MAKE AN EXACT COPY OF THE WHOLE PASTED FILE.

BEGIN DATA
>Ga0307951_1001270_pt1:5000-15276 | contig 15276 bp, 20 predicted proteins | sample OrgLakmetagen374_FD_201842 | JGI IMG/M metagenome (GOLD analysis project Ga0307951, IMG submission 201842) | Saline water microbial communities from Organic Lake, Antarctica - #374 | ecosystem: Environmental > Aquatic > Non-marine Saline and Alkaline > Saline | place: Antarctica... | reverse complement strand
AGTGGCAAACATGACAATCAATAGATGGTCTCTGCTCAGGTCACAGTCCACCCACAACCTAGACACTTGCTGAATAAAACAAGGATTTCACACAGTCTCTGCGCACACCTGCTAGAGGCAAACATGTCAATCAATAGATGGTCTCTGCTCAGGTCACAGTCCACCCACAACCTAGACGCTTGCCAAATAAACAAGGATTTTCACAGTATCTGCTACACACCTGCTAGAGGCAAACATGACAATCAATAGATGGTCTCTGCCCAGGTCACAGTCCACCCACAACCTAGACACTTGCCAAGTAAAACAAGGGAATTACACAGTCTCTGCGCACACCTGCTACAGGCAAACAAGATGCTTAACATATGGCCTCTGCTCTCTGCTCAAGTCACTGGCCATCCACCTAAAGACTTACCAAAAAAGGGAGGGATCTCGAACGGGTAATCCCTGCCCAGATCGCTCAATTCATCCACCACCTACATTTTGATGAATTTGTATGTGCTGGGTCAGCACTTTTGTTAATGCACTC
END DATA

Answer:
>Ga0307951_1001270_pt1:5000-15276 | contig 15276 bp, 20 predicted proteins | sample OrgLakmetagen374_FD_201842 | JGI IMG/M metagenome (GOLD analysis project Ga0307951, IMG submission 201842) | Saline water microbial communities from Organic Lake, Antarctica - #374 | ecosystem: Environmental > Aquatic > Non-marine Saline and Alkaline > Saline | place: Antarctica... | reverse complement strand
AGTGGCAAACATGACAATCAATAGATGGTCTCTGCTCAGGTCACAGTCCACCCACAACCTAGACACTTGCTGAATAAAACAAGGATTTCACACAGTCTCTGCGCACACCTGCTAGAGGCAAACATGTCAATCAATAGATGGTCTCTGCTCAGGTCACAGTCCACCCACAACCTAGACGCTTGCCAAATAAACAAGGATTTTCACAGTATCTGCTACACACCTGCTAGAGGCAAACATGACAATCAATAGATGGTCTCTGCCCAGGTCACAGTCCACCCACAACCTAGACACTTGCCAAGTAAAACAAGGGAATTACACAGTCTCTGCGCACACCTGCTACAGGCAAACAAGATGCTTAACATATGGCCTCTGCTCTCTGCTCAAGTCACTGGCCATCCACCTAAAGACTTACCAAAAAAGGGAGGGATCTCGAACGGGTAATCCCTGCCCAGATCGCTCAATTCATCCACCACCTACATTTTGATGAATTTGTATGTGCTGGGTCAGCACTTTTGTTAATGCACTC